Purveyors of slots jockeying to cash in

February 21, 2010|By Annie Linskey | annie.linskey@baltsun.com

A small group of companies vying to provide the slot machines for Maryland's fledging program have spent hundreds of thousands of dollars hiring Annapolis lobbyists, betting that State House influence would help them shape the gambling program and win part of a contract that could be worth up to $150 million.

The first round of the process is expected to start within weeks, when Maryland's lottery commission produces a master list of companies eligible to provide the machines to the slots casinos. The right mix of games is needed to lure masses of gamblers, entertaining them as they part with their money.

The state is counting on collecting tens of millions of dollars in gambling revenues this year, with a 1,500-machine slots casino set to open in Cecil County in October. A smaller slots parlor could open in a temporary facility at Ocean Downs Racetrack near Ocean City as early as this summer.

If planned slots parlors eventually open in Baltimore, Rocky Gap and Anne Arundel County, the total contract could reach 15,000 machines.

While most expect that the contract will be split, it would be a huge coup in the gambling industry if it were to be awarded to a single manufacturer, said Jeffrey Hooke, a Bethesda-based analyst.

But there's a catch: The state has the final say on which slot machines it will buy, not the casino operators. Most other states allow the casinos to contract directly with the slots manufacturer.

"It is a very different model," said Scott Milne, government affairs director for IGT, a major manufacturer that has paid roughly $100,000 a year in lobbying fees for the past eight years as the state has debated starting a slots program. "With the state, you have the rigors of [a public bidding] process."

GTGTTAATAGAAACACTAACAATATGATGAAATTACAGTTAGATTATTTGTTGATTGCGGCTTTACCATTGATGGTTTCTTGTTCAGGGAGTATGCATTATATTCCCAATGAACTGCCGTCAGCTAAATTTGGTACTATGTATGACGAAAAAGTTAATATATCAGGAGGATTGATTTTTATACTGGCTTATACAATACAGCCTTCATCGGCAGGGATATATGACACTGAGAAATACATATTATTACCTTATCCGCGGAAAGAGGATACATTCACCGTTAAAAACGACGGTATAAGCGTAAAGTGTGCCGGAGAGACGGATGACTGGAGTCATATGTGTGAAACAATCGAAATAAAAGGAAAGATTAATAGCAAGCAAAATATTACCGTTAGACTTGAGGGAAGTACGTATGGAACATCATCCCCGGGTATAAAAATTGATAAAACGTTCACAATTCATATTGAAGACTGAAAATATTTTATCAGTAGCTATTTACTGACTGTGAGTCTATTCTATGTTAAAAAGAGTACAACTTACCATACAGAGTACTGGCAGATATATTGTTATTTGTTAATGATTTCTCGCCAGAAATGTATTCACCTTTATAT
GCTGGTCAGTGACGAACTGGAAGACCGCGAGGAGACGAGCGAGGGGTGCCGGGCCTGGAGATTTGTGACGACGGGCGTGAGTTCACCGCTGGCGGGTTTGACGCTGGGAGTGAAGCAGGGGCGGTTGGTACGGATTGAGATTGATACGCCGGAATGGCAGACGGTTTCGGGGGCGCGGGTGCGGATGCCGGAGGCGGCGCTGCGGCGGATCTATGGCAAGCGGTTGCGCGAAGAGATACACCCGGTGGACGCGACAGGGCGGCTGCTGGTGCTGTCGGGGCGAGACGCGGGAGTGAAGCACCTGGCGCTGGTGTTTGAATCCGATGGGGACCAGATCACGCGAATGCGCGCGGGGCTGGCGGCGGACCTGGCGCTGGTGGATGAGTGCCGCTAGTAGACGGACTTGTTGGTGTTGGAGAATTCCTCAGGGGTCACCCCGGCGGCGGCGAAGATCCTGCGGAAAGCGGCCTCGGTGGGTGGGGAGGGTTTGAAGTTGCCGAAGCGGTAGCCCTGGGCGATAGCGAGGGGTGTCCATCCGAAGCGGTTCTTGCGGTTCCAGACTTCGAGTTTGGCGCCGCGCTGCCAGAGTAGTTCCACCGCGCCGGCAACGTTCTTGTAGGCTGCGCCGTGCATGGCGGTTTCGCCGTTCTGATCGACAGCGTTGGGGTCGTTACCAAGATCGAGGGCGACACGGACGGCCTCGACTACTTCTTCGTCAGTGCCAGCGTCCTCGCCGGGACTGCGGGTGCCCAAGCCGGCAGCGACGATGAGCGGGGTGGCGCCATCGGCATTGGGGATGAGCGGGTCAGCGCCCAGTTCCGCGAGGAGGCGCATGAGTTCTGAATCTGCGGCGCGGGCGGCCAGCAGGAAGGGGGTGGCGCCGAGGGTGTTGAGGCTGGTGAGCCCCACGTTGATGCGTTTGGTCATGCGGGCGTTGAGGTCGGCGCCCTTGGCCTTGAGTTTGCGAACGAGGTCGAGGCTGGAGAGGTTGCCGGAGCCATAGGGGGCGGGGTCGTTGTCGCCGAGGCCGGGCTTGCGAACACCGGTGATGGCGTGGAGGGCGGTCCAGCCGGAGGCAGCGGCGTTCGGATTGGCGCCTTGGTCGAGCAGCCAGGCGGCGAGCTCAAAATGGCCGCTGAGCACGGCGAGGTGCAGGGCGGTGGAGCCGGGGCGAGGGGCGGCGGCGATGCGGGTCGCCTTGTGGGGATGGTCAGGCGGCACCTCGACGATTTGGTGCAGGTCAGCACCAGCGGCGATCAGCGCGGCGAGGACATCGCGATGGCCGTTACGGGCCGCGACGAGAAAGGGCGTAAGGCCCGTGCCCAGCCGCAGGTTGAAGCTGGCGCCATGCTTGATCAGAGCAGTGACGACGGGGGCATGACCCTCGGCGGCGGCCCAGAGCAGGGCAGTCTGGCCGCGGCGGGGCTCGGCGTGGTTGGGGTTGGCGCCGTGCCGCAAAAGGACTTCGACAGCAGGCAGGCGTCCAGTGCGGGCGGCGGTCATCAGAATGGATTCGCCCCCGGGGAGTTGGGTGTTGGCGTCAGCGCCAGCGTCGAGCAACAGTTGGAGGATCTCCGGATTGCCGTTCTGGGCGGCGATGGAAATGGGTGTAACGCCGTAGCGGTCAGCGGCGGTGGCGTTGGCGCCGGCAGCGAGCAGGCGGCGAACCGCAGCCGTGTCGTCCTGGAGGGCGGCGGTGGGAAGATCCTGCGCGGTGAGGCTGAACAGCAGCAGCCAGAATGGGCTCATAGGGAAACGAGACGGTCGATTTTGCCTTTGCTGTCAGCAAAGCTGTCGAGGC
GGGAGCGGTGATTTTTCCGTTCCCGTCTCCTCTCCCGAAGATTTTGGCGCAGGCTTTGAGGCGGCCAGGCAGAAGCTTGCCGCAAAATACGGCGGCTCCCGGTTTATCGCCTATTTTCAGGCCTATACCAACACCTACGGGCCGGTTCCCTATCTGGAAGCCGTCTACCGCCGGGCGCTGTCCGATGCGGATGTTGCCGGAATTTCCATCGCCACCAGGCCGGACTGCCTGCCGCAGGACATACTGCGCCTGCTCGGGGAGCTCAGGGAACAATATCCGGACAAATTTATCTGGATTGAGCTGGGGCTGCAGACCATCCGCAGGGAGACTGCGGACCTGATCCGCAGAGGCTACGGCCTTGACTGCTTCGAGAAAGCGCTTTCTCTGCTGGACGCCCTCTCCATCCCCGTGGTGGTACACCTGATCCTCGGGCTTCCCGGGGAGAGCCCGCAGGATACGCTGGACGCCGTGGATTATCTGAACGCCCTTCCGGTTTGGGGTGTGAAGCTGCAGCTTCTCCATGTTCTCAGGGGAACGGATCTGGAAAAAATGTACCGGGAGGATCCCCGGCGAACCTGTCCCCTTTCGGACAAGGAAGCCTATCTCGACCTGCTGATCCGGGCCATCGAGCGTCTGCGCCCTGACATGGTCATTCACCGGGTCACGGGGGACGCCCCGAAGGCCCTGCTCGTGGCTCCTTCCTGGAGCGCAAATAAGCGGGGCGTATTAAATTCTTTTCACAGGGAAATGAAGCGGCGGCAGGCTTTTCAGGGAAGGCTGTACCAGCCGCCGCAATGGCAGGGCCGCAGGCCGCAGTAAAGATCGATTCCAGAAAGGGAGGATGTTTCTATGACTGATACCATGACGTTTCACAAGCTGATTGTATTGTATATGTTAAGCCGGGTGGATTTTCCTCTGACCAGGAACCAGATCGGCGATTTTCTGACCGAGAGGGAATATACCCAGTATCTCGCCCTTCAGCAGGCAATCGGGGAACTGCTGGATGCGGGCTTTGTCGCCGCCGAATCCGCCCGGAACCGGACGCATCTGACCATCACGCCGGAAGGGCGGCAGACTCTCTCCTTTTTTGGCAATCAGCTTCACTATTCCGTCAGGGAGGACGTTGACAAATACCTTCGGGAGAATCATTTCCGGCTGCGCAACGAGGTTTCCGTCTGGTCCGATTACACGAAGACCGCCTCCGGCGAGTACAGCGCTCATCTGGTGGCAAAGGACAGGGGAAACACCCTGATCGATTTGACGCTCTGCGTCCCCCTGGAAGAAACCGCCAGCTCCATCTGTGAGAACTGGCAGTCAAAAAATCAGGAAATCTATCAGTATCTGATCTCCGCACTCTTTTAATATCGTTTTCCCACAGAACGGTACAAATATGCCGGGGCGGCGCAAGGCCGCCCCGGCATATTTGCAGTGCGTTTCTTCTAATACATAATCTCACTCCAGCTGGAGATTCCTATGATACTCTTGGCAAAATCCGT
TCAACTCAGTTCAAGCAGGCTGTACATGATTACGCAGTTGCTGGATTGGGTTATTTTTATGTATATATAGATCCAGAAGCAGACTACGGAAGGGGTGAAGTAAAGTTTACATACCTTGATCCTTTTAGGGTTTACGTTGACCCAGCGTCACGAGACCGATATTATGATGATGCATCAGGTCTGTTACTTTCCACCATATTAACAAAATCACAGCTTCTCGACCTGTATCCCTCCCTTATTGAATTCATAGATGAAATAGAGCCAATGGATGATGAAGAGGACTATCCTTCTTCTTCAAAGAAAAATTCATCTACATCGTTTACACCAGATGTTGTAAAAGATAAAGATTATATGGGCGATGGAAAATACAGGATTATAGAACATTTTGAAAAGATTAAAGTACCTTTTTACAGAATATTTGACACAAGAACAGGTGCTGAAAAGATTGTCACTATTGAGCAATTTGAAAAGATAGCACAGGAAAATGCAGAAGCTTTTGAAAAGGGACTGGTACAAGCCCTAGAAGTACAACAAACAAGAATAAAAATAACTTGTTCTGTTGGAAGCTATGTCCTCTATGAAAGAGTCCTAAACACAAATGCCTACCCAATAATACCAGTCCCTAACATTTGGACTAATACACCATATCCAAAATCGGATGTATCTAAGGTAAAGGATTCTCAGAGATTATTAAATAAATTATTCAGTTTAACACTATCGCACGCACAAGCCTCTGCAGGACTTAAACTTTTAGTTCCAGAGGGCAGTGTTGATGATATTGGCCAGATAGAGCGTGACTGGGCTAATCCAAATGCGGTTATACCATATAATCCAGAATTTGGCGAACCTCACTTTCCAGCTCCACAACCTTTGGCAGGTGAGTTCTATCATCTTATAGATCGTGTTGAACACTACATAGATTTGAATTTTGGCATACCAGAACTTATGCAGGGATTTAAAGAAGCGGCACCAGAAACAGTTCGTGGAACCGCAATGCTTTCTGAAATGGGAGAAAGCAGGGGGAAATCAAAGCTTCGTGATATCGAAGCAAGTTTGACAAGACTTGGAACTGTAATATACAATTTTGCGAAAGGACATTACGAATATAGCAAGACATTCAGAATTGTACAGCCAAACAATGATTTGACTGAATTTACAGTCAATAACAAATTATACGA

He said it is "very typical" for the machine manufacturers to hire lobbyists in states where they want to do business. "They help us understand the process."

Of the dozen manufacturing firms attending a pre-proposal conference in November for companies interested in selling slot machines to the state, at least five have hired lobbyists in Annapolis and paid a total of $1.6 million in fees over several years. Three of the firms hired the lobbyists in November 2008, the month that voters approved slots in Maryland.

The video lottery terminal manufacturing business is controlled by a small group of players who compete fiercely for new business, Hooke said. Big names include Bally Technologies, WMS and Spielo. Representatives from those companies either did not return phone calls or declined to speak on the record, citing concerns that they might inadvertently upset state lottery officials.

Much of the lobbying effort has been focused on tracking the state's progress toward developing the slots program. And some companies, such as Diamond Game, have other business before the state but said they are using their Annapolis muscle to gain insight on the procurement process where they can.

The lobbying effort has thus far not been directed at the lottery commissioners. Kirby Fowler, chairman of the state lottery commission that oversees the slots program, said he has seen "no evidence" of such lobbying.

"I don't think it is necessary," he said. "The process is an objective one."

And it is a new one to Maryland.

Gina M. Smith, interim director of the Maryland Lottery, said she could say almost nothing about the procurement process because it is ongoing. Her agency issued a 193-page request for proposals in late November and then amended it three times. The due date was delayed twice. Proposals had to be turned in by mid-December.

Lottery officials would not say how many bids they have received or confirm who made those bids, adhering to state procurement rules. The documents are being evaluated by a review committee, but officials would give no information about who or how many members are on the committee.

Smith said she believes a list of vendors who meet technical and financial benchmarks will be approved soon - but that will be only the first step. Next, the state will offer contracts to buy other machines in smaller numbers. State officials gave no specific details about how that part of the process would work.

But that second step is when the casino operators will have some say - the state won't say how much - in which machines will go on their floors. That leaves manufacturers pondering a significant question: To whom do they pitch their product?

Milne of IGT expects a "multiprong process" in which representatives from his company will talk with state officials and casino operators. But other companies said they feel more comfortable talking only to the casino operators.

Some manufacturers say privately that they fear the Maryland system will create an inherent conflict, with casino operators pushing for high-end, crowd-pleasing games while the state, which is paying for the machines, will want to keep costs low.

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